Along with paying attention to what my elders were saying during the wedding I also asked my parents. Here are some of the customs our family has followed, some may have been left out since assimilation is inevitable.
Horoscopes and the birth dates of the bride and groom are given heavy importance. The grandparents/parents/relative/friend or someone with the knowledge of the Chinese calender can help pick a good wedding date fit for the couple.
The wedding invitation are usually printed on red paper but with the vast selection of haute paper, many derive from the red invitations but still keep the double happiness symbol. As a sign of respect, invitations are hand delivered to immediate relatives along with "bridal" baked goods. Nowadays, many distribute gift certificate from a Chinese bakery so the baked goods are up to the recipient's choice.
My cousin held a rehearsal dinner with the immediate family which had over 60 guest. Traditionally, the bride would stay with the bridesmaids as a "last night" before she is given up to the groom.
The bride bathes in pomelo leaves and dresses in red - usually the water is soaked in the water and drizzle over the body for the symbolic gesture. The pomelo leaves and water is used in other ways to cleanse with a fresh start - a newly released prisoner or cleaning the altar.
My favorite part as a child was the hair combing ritual, I remember my goggling eyes admiring the happy new bride. The hair combing ritual is performed by a "lucky" woman the night before the wedding - someone who has children, grandchildren and a living husband.
The bride-to-be faces a mirror or open window, burns incense for ancestors and celebrates with pink and/or white sticky rice balls [湯圓] representing togetherness and a sweet marriage.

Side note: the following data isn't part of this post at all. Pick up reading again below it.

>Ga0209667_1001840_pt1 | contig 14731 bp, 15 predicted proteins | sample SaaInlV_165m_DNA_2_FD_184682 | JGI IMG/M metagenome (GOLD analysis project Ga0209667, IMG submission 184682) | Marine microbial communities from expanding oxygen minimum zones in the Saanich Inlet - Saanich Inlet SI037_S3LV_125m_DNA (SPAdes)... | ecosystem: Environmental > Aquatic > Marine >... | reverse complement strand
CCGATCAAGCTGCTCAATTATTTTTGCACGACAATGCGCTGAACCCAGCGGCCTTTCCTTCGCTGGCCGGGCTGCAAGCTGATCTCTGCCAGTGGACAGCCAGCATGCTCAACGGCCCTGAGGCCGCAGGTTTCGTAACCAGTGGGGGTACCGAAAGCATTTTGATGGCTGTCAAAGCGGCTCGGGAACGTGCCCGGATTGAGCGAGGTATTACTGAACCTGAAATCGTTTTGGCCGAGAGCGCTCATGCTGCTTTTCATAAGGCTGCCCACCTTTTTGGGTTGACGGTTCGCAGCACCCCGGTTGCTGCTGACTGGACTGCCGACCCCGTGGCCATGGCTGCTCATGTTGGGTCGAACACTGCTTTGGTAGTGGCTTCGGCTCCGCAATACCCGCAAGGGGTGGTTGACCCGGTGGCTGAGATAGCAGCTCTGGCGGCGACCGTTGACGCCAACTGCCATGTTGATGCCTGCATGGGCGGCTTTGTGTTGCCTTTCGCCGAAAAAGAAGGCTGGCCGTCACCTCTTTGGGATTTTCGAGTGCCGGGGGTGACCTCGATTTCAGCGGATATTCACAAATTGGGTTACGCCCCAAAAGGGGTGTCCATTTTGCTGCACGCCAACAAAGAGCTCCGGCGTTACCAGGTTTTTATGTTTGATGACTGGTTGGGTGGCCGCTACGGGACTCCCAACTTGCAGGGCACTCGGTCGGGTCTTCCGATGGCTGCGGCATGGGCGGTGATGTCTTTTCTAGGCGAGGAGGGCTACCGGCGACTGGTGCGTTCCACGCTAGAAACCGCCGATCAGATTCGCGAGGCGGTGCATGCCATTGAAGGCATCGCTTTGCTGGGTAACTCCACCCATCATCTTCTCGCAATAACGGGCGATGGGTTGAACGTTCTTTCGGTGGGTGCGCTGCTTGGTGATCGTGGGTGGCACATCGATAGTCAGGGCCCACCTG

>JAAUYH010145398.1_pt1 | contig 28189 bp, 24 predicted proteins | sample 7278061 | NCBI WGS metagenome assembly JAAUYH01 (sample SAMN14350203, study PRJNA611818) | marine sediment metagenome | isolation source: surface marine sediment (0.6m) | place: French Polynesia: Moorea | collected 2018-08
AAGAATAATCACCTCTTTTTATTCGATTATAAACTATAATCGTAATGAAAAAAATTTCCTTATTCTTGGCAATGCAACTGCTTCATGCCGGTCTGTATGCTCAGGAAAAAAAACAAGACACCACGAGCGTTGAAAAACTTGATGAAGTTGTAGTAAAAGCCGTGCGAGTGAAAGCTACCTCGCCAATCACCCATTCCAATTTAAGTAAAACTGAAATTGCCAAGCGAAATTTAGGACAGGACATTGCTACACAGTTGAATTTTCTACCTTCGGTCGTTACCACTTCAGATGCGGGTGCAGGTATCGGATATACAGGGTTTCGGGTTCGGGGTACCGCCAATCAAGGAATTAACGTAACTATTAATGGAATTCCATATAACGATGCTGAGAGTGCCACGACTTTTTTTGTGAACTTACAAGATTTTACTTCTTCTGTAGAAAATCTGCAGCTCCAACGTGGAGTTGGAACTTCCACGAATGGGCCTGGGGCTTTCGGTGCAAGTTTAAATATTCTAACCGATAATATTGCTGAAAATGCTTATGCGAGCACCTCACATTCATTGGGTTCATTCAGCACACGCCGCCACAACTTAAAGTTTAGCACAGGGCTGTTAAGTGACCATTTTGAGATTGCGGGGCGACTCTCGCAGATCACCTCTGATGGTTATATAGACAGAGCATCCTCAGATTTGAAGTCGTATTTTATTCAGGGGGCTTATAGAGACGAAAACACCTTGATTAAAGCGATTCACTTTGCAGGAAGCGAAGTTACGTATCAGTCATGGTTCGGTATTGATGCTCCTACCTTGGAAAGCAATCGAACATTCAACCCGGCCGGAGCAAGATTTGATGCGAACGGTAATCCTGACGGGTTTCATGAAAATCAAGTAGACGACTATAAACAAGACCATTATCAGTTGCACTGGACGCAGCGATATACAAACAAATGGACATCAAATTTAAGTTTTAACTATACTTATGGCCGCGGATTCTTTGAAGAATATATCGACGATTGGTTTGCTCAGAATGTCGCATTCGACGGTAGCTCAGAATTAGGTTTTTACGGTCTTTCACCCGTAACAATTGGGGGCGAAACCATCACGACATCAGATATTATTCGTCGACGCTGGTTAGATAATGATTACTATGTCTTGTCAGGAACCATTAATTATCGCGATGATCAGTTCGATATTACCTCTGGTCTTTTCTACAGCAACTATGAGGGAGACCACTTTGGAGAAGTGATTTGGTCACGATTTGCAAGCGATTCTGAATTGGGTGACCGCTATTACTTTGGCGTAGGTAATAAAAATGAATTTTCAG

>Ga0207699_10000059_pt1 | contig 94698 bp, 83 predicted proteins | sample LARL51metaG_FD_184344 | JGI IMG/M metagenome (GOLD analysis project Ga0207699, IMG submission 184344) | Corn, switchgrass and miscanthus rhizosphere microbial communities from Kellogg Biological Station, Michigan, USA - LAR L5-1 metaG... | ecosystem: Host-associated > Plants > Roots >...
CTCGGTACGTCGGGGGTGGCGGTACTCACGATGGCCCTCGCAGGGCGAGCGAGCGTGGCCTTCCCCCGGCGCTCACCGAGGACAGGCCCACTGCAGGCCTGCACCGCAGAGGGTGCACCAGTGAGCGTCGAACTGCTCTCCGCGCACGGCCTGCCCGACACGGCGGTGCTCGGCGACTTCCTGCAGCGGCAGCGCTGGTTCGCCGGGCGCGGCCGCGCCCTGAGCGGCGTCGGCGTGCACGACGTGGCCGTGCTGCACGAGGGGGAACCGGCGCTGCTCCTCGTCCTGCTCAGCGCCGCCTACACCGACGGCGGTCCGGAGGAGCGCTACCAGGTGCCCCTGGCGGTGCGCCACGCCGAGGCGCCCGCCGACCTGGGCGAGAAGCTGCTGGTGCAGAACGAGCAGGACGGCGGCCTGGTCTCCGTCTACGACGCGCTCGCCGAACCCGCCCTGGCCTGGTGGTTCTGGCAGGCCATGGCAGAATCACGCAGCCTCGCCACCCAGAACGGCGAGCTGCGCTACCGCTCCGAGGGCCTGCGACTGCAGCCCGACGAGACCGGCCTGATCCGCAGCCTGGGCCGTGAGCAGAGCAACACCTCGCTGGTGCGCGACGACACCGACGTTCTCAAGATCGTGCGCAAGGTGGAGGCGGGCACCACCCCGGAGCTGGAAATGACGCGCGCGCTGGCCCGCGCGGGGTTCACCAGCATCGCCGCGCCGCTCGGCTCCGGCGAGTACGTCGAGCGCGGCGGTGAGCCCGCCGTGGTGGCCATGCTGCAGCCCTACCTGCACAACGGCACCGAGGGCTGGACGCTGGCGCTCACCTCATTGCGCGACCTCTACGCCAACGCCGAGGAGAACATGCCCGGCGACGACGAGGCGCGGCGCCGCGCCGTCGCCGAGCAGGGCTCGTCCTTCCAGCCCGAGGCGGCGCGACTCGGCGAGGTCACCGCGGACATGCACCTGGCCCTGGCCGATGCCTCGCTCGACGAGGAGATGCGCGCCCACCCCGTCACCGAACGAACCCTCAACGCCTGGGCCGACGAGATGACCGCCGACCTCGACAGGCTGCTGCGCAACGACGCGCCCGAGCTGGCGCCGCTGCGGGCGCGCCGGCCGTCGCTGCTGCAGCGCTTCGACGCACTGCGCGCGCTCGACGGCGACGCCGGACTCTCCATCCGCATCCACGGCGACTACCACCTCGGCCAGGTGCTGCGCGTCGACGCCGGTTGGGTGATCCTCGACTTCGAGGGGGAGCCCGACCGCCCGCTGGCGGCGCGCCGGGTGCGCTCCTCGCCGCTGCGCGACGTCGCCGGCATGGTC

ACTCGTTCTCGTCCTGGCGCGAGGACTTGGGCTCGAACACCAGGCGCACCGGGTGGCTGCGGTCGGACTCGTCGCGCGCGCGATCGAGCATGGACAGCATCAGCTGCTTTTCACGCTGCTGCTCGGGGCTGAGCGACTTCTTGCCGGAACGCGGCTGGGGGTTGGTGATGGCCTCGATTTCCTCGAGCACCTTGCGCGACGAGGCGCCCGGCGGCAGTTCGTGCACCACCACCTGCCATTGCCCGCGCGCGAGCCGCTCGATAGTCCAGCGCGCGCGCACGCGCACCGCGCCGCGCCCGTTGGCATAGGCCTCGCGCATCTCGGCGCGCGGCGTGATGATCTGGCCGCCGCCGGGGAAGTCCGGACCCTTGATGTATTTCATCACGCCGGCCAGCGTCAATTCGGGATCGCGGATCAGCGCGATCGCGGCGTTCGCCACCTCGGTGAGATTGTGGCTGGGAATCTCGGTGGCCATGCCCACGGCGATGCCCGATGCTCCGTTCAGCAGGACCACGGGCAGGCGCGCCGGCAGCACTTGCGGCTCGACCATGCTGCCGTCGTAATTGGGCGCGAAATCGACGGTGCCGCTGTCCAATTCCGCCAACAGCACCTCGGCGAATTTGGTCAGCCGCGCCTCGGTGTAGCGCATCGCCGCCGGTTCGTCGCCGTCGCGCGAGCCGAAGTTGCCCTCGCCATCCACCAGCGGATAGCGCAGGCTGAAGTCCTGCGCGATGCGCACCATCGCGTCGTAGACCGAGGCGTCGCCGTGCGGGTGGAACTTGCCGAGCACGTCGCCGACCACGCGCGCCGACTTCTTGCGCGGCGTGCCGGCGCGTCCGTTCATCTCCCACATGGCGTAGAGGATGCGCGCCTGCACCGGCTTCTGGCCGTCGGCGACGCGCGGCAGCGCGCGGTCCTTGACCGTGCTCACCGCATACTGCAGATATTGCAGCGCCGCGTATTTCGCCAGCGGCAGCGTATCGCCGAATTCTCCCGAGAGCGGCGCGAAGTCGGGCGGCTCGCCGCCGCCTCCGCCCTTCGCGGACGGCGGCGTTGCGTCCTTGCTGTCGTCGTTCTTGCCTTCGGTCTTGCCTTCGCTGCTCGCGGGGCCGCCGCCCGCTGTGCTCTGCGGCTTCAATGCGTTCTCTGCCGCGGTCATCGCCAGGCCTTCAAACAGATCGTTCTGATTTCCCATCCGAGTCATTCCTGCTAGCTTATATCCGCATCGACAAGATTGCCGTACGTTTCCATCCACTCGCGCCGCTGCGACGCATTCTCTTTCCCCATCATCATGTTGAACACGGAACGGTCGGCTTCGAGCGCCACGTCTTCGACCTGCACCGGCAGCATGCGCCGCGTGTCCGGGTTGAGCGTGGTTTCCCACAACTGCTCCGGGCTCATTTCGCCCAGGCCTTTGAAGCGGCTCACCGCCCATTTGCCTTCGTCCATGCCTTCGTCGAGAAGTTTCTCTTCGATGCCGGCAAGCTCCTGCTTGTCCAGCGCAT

The "lucky" woman will comb the bride-to-be hair three times while saying the lucky phrases; loosely translated to English.
一梳梳到尾，First combing, together until the end
二梳百年好合，Second combing, 100 years of harmony
三梳子孙满堂，Third combing, blessed with children and grandchildren
Firecrackers to announce the arrival of the groom and to celebrate a happy occasion.
The four of us bridesmaids weren't going to let the groom in so easily. We began the red envelope negotiation at $898 and required a few physical endurance. Some of us shouted for the groom to do push ups and jumping jacks while loudly declaring his love for the bride. After a short deliberation we unhooked the chain lock to let the groom into the bride's home.
The groom's entourage paraded with plenty of gifts wrapped in ornate tin boxes - whole steamed chicken, liquor, whole roasted pig, sweet rice, and others each representing a significant meaning. The groom's family symbolically hands over the gifts as the bride's family members and bridesmaids accept the gifts.
The tea ceremony begins with the groom's family, his parents and then the order of the family members eldest to youngest. The groom stands on the right and the bride on the left. The tea ceremony is assisted by a "lucky" woman who hands the tea to the groom first and then to the bride, everyone uses two hands as a sign of respect. The bride and groom receives red envelopes or jewelry as a gift. The lucky woman who assists with the tea ceremony also receives red envelopes.
Please share with me your wedding customs.
To be continue with the Chinese wedding dinner reception...